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Re: Position Paper for W3C Workshop on Identity

From: Peter Williams <home_pw@msn.com>
Date: Tue, 5 Apr 2011 08:31:57 -0700
Message-ID: <BLU0-SMTP12155F213AEE8B755513FAC92A20@phx.gbl>
CC: Kingsley Idehen <kidehen@openlinksw.com>, "jeff@sayremedia.com" <jeff@sayremedia.com>, WebID XG <public-xg-webid@w3.org>
To: "jeff@sayremedia.com" <jeff@sayremedia.com>
What I'd do to drive home a point to an mostly American audience (since that who one is pitching to, in that meeting) is apply stark "contrast" - to cut through the information overload.

Have browser use client certs with windows upn pointing to active directory node, with acls, and then access iis index.HTML. One shows how cert mapping from upn to nt account makes windows token, that may or may not have rights to read index.HTML's underlying file.

Have browser do the same with webid.

Show 1 thing the browser does poorly for the webid case. Choose the 1 because it highlights the sheer scaling power of webid for the web.

Present the problem case first. Highlight it's scaling flaw. Show it fixed in the bigger  scale case (allowing deployments to move from  1 million size ad to 1 billion size web). Make the case that browsers should fix 1  thing, enabled to now let webid scale.

For me, the 1 thing is: let servers better control when the cert picker is shown (and which certs are listed). This allows for better logout, and multi-identity management per person.

Don't waste the opportunity by educating or going on and on about how a change of bit bucket liberates the world from various evils, imputed or otherwise. That audience doesn't need education and will not act on the basis of paradigm shifts that involve major political realignments.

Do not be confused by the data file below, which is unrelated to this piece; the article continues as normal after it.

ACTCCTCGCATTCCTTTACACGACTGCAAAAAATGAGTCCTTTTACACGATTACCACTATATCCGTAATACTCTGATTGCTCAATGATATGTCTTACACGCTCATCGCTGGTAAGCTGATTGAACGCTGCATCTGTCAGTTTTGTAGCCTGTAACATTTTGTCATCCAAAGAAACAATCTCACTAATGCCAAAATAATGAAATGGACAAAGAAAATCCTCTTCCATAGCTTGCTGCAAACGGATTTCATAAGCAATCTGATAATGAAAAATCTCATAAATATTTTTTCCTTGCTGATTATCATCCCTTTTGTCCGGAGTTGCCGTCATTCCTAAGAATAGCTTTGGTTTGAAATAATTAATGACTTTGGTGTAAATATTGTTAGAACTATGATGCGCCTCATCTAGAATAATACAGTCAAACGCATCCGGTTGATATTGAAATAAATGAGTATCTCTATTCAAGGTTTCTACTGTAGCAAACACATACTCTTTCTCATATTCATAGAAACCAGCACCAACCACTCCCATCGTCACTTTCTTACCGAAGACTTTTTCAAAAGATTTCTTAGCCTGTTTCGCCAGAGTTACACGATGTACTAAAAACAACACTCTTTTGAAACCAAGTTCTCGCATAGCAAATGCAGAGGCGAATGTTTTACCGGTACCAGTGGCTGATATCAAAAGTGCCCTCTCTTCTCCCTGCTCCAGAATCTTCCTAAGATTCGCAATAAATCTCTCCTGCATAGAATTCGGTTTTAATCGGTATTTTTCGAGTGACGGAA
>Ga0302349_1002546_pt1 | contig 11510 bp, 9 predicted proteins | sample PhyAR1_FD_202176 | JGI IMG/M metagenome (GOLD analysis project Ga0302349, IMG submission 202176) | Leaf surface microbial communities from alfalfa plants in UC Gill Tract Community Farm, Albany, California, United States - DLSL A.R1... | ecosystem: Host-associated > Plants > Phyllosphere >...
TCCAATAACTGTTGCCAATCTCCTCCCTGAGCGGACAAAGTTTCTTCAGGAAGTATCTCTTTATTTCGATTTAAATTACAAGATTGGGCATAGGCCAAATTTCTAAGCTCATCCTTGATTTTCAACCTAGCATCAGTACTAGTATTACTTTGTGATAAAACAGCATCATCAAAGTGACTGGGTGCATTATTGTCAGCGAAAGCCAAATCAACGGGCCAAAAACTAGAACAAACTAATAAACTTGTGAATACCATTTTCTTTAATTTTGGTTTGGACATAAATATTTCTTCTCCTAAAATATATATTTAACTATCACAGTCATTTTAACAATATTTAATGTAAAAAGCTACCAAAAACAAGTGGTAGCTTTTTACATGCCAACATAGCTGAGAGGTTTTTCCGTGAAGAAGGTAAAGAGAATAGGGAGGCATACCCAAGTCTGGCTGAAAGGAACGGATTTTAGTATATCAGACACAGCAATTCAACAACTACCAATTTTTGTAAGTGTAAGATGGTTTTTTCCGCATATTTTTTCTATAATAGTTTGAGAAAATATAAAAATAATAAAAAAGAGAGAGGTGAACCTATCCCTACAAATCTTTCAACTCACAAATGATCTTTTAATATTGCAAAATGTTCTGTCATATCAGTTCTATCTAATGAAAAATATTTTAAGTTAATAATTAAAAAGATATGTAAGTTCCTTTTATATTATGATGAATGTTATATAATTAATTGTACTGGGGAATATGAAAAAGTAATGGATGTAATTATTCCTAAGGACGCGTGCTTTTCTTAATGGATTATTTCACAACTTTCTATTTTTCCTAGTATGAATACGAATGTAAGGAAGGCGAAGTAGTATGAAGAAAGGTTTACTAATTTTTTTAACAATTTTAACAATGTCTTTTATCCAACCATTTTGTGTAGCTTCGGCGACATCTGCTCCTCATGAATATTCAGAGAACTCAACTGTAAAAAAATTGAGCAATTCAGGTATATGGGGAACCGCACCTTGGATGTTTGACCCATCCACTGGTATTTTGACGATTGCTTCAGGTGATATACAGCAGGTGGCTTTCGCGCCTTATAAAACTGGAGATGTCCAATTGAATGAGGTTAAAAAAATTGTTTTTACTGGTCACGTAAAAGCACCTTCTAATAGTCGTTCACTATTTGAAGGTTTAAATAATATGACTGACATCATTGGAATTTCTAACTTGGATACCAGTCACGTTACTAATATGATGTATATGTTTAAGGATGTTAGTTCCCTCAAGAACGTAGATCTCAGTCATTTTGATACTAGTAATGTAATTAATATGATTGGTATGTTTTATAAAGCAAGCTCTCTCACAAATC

On Apr 5, 2011, at 7:04 AM, "Jeff Sayre" <jeff@sayremedia.com> wrote:

>> On 4/5/11 3:10 AM, Jeff Sayre wrote:
>>> Here is the link for the Google Doc's Draft WebID Position Paper for W3C
>>> Workshop on Identity.
>>> 
>> 
>> All,
>> 
>> This resource should really be protected using WebID based ACLs. Got to
>> dogfood instinctively.
>> 
>> --
>> 
>> Regards,
>> 
>> Kingsley Idehen
>> President&  CEO
>> OpenLink Software
>> Web: http://www.openlinksw.com
>> Weblog: http://www.openlinksw.com/blog/~kidehen
>> Twitter/Identi.ca: kidehen
> 
> 
> That would be nice! However, at yesterday's meeting, we agreed that using
> Google Docs would be the best idea. Document history is kept so if
> anything deleterious happens, we can revert to an earlier version.
> 
> The document can be protected, making it available to only select people
> to see and/or edit. This of course would make it a non-open document,
> which I think might go against the spirit of W3C working groups.
> 
> Jeff
> 
> 
> 
Received on Tuesday, 5 April 2011 15:32:11 UTC

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